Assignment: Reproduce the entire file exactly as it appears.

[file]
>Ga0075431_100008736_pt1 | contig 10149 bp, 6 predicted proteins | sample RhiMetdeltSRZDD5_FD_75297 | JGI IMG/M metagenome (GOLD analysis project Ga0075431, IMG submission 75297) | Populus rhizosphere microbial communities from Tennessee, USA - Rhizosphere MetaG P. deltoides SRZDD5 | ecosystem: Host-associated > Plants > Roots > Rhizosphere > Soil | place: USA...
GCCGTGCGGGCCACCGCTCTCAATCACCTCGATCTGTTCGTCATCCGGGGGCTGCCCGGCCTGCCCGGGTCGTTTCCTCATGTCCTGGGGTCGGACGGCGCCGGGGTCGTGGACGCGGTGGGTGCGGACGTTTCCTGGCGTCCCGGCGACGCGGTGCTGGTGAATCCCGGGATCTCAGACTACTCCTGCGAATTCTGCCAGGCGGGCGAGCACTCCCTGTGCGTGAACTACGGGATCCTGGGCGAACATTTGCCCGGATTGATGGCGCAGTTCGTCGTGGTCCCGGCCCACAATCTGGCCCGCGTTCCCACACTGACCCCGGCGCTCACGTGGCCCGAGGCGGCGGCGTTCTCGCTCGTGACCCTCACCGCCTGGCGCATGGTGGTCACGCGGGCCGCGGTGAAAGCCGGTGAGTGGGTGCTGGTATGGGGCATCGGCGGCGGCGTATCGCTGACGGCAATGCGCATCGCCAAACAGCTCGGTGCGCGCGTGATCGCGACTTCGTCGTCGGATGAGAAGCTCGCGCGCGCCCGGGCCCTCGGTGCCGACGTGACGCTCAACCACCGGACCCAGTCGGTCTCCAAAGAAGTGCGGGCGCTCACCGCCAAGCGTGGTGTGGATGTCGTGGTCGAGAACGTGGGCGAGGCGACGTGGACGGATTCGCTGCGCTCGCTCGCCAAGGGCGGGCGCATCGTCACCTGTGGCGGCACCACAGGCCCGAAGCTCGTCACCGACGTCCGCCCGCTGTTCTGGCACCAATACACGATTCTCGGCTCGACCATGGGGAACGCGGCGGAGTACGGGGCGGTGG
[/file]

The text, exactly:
>Ga0075431_100008736_pt1 | contig 10149 bp, 6 predicted proteins | sample RhiMetdeltSRZDD5_FD_75297 | JGI IMG/M metagenome (GOLD analysis project Ga0075431, IMG submission 75297) | Populus rhizosphere microbial communities from Tennessee, USA - Rhizosphere MetaG P. deltoides SRZDD5 | ecosystem: Host-associated > Plants > Roots > Rhizosphere > Soil | place: USA...
GCCGTGCGGGCCACCGCTCTCAATCACCTCGATCTGTTCGTCATCCGGGGGCTGCCCGGCCTGCCCGGGTCGTTTCCTCATGTCCTGGGGTCGGACGGCGCCGGGGTCGTGGACGCGGTGGGTGCGGACGTTTCCTGGCGTCCCGGCGACGCGGTGCTGGTGAATCCCGGGATCTCAGACTACTCCTGCGAATTCTGCCAGGCGGGCGAGCACTCCCTGTGCGTGAACTACGGGATCCTGGGCGAACATTTGCCCGGATTGATGGCGCAGTTCGTCGTGGTCCCGGCCCACAATCTGGCCCGCGTTCCCACACTGACCCCGGCGCTCACGTGGCCCGAGGCGGCGGCGTTCTCGCTCGTGACCCTCACCGCCTGGCGCATGGTGGTCACGCGGGCCGCGGTGAAAGCCGGTGAGTGGGTGCTGGTATGGGGCATCGGCGGCGGCGTATCGCTGACGGCAATGCGCATCGCCAAACAGCTCGGTGCGCGCGTGATCGCGACTTCGTCGTCGGATGAGAAGCTCGCGCGCGCCCGGGCCCTCGGTGCCGACGTGACGCTCAACCACCGGACCCAGTCGGTCTCCAAAGAAGTGCGGGCGCTCACCGCCAAGCGTGGTGTGGATGTCGTGGTCGAGAACGTGGGCGAGGCGACGTGGACGGATTCGCTGCGCTCGCTCGCCAAGGGCGGGCGCATCGTCACCTGTGGCGGCACCACAGGCCCGAAGCTCGTCACCGACGTCCGCCCGCTGTTCTGGCACCAATACACGATTCTCGGCTCGACCATGGGGAACGCGGCGGAGTACGGGGCGGTGG